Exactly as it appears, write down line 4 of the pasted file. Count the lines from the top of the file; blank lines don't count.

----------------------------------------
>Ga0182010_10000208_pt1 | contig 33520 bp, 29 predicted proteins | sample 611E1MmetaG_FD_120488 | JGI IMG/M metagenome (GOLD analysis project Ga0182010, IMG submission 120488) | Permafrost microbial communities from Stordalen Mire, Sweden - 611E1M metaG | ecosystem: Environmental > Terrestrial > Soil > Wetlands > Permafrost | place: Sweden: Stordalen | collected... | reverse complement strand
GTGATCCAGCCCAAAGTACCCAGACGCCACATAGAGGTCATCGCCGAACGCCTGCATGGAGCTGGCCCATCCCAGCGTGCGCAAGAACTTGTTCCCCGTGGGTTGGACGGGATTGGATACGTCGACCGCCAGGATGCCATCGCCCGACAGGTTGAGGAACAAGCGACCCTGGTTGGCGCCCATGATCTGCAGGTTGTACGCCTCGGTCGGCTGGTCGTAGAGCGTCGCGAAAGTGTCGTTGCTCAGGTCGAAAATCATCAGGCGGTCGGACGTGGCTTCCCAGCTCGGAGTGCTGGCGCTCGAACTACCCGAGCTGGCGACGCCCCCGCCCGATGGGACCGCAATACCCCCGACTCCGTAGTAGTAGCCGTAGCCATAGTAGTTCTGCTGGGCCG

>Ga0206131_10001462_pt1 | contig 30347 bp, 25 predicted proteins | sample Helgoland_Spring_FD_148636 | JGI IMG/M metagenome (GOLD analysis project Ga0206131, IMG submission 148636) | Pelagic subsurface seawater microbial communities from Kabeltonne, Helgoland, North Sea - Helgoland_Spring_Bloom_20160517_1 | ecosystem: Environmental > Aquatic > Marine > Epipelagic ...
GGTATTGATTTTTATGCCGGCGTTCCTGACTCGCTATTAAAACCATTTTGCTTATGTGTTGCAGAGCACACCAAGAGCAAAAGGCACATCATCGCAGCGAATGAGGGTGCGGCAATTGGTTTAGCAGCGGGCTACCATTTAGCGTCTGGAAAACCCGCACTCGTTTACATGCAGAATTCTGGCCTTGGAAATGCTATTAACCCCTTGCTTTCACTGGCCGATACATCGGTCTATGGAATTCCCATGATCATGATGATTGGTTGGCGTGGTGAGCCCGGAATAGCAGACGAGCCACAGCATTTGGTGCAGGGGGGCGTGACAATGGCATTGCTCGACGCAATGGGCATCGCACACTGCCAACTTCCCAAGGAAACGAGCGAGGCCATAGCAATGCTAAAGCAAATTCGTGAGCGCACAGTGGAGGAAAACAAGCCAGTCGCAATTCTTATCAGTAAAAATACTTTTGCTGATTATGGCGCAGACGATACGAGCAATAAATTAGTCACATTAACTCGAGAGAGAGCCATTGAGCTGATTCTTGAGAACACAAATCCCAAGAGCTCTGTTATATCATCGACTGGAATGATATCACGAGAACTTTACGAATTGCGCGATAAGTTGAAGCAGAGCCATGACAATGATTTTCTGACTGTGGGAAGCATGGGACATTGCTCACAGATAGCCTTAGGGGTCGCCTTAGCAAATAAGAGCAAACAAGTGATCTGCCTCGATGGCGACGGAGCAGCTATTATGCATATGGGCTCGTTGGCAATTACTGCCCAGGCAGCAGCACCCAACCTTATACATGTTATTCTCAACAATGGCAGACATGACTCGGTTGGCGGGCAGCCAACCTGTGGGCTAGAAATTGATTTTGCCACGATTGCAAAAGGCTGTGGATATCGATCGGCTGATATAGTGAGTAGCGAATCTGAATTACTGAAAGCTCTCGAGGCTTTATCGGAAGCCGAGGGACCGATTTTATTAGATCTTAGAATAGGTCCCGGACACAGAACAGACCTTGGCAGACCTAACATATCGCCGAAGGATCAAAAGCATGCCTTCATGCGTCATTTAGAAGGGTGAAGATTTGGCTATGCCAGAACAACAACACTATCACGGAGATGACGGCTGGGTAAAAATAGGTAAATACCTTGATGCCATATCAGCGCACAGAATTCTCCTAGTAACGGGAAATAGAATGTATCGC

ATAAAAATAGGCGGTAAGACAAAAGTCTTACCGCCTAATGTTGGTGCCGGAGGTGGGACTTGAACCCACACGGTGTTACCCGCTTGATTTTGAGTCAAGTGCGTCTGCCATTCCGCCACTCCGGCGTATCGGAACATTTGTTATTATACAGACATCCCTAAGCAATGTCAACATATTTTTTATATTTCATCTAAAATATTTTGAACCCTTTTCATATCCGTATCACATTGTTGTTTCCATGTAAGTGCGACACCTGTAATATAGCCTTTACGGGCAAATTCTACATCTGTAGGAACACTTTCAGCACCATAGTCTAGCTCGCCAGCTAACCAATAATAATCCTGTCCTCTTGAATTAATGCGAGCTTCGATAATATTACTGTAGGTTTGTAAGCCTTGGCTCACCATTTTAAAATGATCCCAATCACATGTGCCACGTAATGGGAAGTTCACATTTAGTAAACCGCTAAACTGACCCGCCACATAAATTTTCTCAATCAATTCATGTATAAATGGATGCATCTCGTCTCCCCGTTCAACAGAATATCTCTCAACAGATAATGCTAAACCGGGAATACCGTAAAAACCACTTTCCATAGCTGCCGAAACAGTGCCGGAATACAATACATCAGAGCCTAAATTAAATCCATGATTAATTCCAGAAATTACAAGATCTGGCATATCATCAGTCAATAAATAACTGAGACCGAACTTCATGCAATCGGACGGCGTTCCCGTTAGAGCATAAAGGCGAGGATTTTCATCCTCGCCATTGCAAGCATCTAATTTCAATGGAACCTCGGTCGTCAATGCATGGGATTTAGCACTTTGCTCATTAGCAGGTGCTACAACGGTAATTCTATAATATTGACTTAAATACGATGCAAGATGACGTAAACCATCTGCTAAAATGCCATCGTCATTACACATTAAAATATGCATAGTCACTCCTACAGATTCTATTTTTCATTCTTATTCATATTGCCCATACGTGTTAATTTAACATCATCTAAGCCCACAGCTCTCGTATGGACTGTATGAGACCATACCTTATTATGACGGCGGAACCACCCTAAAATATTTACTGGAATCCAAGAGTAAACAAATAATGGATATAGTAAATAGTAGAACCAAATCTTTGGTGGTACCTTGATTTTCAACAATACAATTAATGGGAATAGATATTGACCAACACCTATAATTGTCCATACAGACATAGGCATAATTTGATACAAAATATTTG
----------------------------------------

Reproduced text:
GGTATTGATTTTTATGCCGGCGTTCCTGACTCGCTATTAAAACCATTTTGCTTATGTGTTGCAGAGCACACCAAGAGCAAAAGGCACATCATCGCAGCGAATGAGGGTGCGGCAATTGGTTTAGCAGCGGGCTACCATTTAGCGTCTGGAAAACCCGCACTCGTTTACATGCAGAATTCTGGCCTTGGAAATGCTATTAACCCCTTGCTTTCACTGGCCGATACATCGGTCTATGGAATTCCCATGATCATGATGATTGGTTGGCGTGGTGAGCCCGGAATAGCAGACGAGCCACAGCATTTGGTGCAGGGGGGCGTGACAATGGCATTGCTCGACGCAATGGGCATCGCACACTGCCAACTTCCCAAGGAAACGAGCGAGGCCATAGCAATGCTAAAGCAAATTCGTGAGCGCACAGTGGAGGAAAACAAGCCAGTCGCAATTCTTATCAGTAAAAATACTTTTGCTGATTATGGCGCAGACGATACGAGCAATAAATTAGTCACATTAACTCGAGAGAGAGCCATTGAGCTGATTCTTGAGAACACAAATCCCAAGAGCTCTGTTATATCATCGACTGGAATGATATCACGAGAACTTTACGAATTGCGCGATAAGTTGAAGCAGAGCCATGACAATGATTTTCTGACTGTGGGAAGCATGGGACATTGCTCACAGATAGCCTTAGGGGTCGCCTTAGCAAATAAGAGCAAACAAGTGATCTGCCTCGATGGCGACGGAGCAGCTATTATGCATATGGGCTCGTTGGCAATTACTGCCCAGGCAGCAGCACCCAACCTTATACATGTTATTCTCAACAATGGCAGACATGACTCGGTTGGCGGGCAGCCAACCTGTGGGCTAGAAATTGATTTTGCCACGATTGCAAAAGGCTGTGGATATCGATCGGCTGATATAGTGAGTAGCGAATCTGAATTACTGAAAGCTCTCGAGGCTTTATCGGAAGCCGAGGGACCGATTTTATTAGATCTTAGAATAGGTCCCGGACACAGAACAGACCTTGGCAGACCTAACATATCGCCGAAGGATCAAAAGCATGCCTTCATGCGTCATTTAGAAGGGTGAAGATTTGGCTATGCCAGAACAACAACACTATCACGGAGATGACGGCTGGGTAAAAATAGGTAAATACCTTGATGCCATATCAGCGCACAGAATTCTCCTAGTAACGGGAAATAGAATGTATCGC